Ten Apples Up on Top has been a favorite book in our house since we read the board book version when the girls were babies. It is one of the first books my nearly 4-year-old, Big M, memorized and started reading on her own, and ‘reads’ to her little sister, Lil’ M. And now, even my 2-year-old reads it to herself.
Disclosure: Amazon links included below.
Early Math Skills
We recently used this book as inspiration to create a life-size number line with apple prints. Creating a number line teaches preschoolers number sequencing and one-to-one correspondence as well as demonstrates written numerals are representative of groups of objects. The written numeral “3” is representative of three apples, for example.
Apple Print Number Line Supplies
To make your number line, you only need a few basic supplies. It can also be easily created with a group of children, with children taking turns making apple prints.
- Ten Apples Up on Top by Dr. Seuss
- Red and green tempera paint
- Paper plates
- Craft paper
- Painters’ tape
- Plastic forks (optional)
Preparing the Number Line
Using painters’ tape, tape up a length of craft paper on the wall. We are big fans of using builders’ paper for crafting. It tends to be less expensive, comes in bulk quantity, and is more durable to withstand lots of paint and glue. Write the numbers 1 – 10 across the top of your craft paper.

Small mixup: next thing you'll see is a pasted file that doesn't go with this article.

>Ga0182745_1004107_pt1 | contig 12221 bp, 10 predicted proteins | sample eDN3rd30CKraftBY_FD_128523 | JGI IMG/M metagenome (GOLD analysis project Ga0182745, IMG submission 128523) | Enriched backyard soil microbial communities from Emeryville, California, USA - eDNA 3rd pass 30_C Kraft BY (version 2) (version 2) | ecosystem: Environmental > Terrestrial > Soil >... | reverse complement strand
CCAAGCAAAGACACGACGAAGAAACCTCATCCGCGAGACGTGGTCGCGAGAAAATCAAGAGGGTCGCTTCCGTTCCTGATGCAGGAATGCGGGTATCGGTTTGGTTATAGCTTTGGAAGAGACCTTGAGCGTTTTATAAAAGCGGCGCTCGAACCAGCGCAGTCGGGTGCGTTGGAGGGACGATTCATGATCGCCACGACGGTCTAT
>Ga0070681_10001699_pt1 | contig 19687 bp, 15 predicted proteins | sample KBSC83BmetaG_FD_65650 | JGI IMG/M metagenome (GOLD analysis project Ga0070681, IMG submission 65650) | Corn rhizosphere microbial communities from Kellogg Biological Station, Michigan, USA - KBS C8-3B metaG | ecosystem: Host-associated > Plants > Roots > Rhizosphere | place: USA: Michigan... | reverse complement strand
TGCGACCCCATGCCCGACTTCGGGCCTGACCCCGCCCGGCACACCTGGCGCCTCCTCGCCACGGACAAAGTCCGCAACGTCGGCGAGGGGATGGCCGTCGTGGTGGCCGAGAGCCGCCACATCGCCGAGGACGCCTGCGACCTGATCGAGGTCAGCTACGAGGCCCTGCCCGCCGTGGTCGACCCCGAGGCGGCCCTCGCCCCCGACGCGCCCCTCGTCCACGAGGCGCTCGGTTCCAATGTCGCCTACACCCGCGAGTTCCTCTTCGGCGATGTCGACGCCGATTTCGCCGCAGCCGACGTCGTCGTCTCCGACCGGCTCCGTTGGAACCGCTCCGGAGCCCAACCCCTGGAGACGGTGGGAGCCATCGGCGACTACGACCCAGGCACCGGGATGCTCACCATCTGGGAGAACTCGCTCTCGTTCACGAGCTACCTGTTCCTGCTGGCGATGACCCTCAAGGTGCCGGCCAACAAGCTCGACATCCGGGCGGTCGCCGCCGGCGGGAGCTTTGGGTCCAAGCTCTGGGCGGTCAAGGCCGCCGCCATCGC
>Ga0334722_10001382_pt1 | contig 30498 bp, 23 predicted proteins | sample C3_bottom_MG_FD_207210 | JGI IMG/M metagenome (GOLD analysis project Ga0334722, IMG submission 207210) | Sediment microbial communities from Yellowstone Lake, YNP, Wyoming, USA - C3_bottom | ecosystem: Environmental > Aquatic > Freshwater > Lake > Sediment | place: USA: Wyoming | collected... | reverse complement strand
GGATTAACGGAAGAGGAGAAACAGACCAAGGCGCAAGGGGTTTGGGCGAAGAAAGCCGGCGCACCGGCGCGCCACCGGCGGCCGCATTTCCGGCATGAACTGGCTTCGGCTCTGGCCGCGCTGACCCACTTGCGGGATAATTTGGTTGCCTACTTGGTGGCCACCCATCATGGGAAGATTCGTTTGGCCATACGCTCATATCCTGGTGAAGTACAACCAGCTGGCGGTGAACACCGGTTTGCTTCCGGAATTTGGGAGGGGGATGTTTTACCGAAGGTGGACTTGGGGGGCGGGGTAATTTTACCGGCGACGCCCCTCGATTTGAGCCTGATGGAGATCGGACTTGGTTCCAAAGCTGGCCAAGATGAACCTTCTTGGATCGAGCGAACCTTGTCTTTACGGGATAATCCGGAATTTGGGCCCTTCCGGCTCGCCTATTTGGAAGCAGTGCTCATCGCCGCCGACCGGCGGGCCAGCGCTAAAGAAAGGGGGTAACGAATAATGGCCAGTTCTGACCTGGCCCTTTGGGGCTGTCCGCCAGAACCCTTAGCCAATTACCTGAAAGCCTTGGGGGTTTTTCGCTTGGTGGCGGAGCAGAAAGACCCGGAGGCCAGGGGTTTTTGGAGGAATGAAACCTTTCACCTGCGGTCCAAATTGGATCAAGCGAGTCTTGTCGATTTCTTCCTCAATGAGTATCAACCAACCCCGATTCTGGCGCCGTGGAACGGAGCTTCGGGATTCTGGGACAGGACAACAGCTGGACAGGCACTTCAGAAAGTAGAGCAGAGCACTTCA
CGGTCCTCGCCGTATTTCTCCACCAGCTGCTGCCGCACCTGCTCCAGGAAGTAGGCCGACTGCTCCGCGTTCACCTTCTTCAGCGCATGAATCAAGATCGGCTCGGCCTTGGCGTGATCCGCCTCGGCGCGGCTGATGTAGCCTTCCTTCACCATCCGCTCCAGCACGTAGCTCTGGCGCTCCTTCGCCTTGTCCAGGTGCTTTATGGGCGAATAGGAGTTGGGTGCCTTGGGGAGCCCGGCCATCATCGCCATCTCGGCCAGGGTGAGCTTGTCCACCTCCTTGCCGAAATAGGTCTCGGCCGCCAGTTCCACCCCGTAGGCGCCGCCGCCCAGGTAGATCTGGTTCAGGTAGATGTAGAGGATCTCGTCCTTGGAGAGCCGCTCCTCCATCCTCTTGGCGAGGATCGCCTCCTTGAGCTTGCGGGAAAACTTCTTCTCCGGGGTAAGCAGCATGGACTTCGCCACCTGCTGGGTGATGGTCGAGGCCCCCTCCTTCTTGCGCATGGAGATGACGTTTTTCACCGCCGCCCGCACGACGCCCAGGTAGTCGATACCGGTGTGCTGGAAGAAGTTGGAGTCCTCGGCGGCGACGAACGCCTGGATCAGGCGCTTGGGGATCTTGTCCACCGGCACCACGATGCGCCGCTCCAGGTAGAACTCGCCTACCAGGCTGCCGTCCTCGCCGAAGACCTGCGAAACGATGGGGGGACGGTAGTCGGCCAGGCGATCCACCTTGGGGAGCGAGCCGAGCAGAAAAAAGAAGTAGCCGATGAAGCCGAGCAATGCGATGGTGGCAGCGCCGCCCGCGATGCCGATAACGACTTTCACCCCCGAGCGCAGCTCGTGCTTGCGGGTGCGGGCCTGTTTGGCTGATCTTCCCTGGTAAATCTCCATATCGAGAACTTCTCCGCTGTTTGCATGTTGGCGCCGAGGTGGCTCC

Next, cut your apple in half vertically. Squirt red and green paint on two separate paper plates, and swirl the apple halves around in it. After a little trial and error, we found it helpful to insert plastic forks in our apple halves to make it easier to lift out of the paint.
Making an Apple Print Number Line
Once it was set up, I let Big M start making prints. Encourage children to press the apple firmly to the paper, and reapply paint each time to get the best prints.
We alternated colors for each number to help make the groups of apples stand out. As she made her prints, we counted each one aloud and talked about how many MORE we needed. (This will build more number sense and introduce math vocabulary.)
At our house, one of the biggest challenges is always keeping Lil’ M entertained with her own version of a project. I set her up with her own paper, paint, brush, and apples. Big M thought her little sister’s creation looked like the apple explosion at the end of the book!
Hang your completed Apple Print Number Line in your classroom or home for continued learning and fun!
BIO: Meghan is a former hedge fund professional turned SAHM to Big M (nearly 4), Lil’ M (2), and a baby boy due next month! She writes at Playground Parkbench, where she shares at-home activities for kids, parenting tips and financial savvy for the household CEO. Find her on Facebook, Instagram, Pinterest, and Twitter!